FL: You use historical footage of uprisings in Iran over the past 100 years, including the 1979 Revolution and tied it into what occurred in 2009. Why did you want to include that?
BK: When we were on the streets, it was as if we were repeating something in a way. I felt it the whole time. We were repeating something our parents did and repeating something that is always very present. There was [a big event] in 1953 in Iran, and our great-grandparents were involved with the Constitutional Revolution (1905-1907). It was fresh for us and we know what it's like to be on the streets together in Iran.
So when I was organizing my images and thinking about it all, I was considering how many Iranians wished there were more images of the atrocities we have lived through [over the years]. I was also provoked by the fact that everyone was filming what was going on with their phones, perhaps with the intention that they can stop the violence somehow or be able to identify people who are going to disappear or be killed.
For me, it was not just about that time, but this bigger idea about what it means to create an archive of atrocities and our history. So I thought I have to show this repetition in history. When you film violence and death and put it on YouTube or whatever, you wonder if it's going to provoke more violence or rage or maybe just melancholy… I've worked with images and archives in a lot of my other work, so I felt I just had to include this element of the past as well. I didn't want to do just a journalistic piece with my own images of that time.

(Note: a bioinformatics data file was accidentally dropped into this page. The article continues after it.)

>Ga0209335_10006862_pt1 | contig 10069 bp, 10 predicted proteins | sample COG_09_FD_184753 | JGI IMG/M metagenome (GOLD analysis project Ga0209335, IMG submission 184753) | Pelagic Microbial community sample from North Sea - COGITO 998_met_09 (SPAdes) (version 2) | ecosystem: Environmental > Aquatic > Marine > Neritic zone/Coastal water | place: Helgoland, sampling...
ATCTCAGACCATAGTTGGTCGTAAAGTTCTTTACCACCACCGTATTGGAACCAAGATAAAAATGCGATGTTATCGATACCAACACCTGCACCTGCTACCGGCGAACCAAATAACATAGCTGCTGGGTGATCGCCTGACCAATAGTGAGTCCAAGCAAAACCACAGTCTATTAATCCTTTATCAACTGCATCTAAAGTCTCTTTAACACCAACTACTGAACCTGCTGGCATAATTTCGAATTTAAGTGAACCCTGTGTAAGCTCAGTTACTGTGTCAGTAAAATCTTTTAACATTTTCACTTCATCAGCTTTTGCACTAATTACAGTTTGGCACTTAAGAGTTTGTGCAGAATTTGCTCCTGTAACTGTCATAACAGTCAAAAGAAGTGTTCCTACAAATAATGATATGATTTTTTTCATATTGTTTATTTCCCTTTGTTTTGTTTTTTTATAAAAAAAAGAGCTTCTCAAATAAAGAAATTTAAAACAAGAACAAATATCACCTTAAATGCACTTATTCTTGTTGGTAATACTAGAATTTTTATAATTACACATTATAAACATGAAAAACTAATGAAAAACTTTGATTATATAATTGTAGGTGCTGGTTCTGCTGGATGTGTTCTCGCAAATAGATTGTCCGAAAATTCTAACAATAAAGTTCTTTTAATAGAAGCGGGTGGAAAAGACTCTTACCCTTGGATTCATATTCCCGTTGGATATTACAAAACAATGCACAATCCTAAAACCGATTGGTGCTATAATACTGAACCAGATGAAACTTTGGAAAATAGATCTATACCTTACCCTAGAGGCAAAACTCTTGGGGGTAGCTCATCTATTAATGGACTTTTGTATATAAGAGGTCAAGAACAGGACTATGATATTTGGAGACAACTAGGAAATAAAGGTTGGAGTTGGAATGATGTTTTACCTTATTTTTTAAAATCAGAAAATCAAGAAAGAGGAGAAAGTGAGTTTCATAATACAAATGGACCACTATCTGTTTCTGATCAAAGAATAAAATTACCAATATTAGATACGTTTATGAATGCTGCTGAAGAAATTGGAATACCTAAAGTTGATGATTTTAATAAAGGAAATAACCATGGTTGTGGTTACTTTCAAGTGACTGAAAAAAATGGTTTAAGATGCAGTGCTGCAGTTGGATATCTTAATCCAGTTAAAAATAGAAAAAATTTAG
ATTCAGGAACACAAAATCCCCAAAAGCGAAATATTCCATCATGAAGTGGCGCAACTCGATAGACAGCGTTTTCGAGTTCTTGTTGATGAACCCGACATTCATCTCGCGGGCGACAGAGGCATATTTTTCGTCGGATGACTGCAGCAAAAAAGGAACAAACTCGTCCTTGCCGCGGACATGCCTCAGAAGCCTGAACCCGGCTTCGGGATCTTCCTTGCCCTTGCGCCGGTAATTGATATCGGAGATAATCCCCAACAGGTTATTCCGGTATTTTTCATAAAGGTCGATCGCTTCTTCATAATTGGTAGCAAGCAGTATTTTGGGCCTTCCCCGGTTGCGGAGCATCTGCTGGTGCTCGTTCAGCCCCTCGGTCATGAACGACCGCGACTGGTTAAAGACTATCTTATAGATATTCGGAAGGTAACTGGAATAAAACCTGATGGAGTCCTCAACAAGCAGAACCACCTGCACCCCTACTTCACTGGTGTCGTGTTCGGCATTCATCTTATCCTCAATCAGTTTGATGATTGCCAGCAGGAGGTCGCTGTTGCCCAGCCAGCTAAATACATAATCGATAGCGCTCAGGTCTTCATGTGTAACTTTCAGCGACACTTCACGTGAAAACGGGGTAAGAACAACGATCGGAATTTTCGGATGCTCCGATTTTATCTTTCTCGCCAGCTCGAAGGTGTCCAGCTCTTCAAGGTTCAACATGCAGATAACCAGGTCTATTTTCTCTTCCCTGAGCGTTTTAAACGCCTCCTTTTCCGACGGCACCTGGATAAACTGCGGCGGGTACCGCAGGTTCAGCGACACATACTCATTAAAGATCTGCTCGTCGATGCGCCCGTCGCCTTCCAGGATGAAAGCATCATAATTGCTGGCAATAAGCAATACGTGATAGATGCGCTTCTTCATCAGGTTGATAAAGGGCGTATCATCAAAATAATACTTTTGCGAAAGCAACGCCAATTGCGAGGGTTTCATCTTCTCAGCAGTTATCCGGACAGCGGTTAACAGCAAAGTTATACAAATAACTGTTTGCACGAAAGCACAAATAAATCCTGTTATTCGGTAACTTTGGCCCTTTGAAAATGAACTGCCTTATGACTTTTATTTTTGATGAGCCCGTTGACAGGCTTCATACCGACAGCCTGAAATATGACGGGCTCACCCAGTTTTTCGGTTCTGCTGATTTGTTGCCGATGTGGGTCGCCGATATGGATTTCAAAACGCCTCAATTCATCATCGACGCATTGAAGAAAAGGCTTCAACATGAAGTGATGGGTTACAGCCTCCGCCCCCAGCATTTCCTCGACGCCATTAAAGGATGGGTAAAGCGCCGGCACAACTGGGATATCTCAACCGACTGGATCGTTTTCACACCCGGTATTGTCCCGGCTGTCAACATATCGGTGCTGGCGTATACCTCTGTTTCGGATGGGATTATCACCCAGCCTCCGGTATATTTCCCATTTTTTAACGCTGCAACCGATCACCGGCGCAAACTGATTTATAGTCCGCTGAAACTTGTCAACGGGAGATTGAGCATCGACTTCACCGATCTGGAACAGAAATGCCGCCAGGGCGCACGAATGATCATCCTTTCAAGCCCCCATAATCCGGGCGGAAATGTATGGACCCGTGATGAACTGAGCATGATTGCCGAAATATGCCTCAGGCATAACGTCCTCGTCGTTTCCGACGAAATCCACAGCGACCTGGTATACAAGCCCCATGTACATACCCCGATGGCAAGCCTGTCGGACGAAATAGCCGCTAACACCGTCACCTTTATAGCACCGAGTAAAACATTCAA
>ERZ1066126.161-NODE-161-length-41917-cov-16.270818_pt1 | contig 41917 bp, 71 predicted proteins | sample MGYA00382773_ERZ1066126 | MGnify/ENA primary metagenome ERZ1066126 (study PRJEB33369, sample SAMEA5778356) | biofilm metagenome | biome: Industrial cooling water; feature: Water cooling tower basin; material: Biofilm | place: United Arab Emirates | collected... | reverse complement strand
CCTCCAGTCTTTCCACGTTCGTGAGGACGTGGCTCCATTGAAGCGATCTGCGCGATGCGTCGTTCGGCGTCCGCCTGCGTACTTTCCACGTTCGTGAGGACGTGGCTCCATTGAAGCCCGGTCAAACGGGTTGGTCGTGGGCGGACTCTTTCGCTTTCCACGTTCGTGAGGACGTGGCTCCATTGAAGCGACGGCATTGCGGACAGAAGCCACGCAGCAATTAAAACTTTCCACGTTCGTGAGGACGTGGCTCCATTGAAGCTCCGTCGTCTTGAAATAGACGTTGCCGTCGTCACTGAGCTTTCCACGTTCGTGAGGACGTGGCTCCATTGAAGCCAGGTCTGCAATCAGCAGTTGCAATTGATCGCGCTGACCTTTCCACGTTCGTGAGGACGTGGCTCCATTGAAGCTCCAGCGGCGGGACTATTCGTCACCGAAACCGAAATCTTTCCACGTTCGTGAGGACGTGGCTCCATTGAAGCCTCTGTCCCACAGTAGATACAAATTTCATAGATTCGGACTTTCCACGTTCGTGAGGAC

FL: I remember seeing the images from Iran on places like CNN, which often took them from sites like YouTube and it was so unprecedented at least on that scale, and of course we saw similar imagery soon afterward with the Arab Spring in various countries. It was very unique to capture history that way…
BK: I think so too. They don't call it the Facebook Revolution or the YouTube Revolution, because it wasn't really a revolution in the context of the history of Iran. But it was a first.
FL: Was the Green Movement a culmination of something that had been building since the 1979 Revolution, or was it specifically targeted to President Mahmoud Ahmadinejad?